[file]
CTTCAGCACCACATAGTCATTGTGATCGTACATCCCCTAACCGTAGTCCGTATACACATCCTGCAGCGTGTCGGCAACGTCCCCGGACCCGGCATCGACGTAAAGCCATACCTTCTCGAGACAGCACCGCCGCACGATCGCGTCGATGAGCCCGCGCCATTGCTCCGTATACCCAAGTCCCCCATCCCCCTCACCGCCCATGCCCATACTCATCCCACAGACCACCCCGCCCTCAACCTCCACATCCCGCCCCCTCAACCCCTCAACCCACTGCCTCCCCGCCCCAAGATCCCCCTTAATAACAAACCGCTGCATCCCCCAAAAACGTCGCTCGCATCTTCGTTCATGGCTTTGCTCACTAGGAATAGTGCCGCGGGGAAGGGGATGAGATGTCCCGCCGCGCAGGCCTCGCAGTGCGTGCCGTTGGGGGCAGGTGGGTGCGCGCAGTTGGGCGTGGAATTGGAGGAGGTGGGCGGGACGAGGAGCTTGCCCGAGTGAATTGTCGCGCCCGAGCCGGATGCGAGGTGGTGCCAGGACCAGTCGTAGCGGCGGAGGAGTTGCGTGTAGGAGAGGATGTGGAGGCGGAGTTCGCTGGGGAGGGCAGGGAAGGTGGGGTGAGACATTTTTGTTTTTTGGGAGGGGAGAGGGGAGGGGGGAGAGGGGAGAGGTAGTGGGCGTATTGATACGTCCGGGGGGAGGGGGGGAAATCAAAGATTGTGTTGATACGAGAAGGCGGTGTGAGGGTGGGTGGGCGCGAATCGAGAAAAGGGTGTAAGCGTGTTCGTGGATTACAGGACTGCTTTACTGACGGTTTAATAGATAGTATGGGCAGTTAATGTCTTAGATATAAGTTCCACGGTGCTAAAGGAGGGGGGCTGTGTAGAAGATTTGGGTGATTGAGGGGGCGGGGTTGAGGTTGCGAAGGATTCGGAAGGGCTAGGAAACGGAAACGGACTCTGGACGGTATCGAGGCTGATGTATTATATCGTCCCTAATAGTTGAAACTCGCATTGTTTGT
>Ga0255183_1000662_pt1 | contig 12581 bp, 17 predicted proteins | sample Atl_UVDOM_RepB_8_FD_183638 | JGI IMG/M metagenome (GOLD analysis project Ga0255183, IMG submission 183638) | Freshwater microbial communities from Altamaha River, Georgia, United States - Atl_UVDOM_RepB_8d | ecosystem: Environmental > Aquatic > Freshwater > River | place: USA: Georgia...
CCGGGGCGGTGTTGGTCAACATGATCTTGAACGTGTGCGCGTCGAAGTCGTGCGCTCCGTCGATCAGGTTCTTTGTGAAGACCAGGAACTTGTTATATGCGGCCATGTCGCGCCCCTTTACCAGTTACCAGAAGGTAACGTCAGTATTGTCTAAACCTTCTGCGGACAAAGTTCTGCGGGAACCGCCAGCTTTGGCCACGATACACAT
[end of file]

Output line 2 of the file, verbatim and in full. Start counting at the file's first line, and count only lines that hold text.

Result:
>Ga0255183_1000662_pt1 | contig 12581 bp, 17 predicted proteins | sample Atl_UVDOM_RepB_8_FD_183638 | JGI IMG/M metagenome (GOLD analysis project Ga0255183, IMG submission 183638) | Freshwater microbial communities from Altamaha River, Georgia, United States - Atl_UVDOM_RepB_8d | ecosystem: Environmental > Aquatic > Freshwater > River | place: USA: Georgia...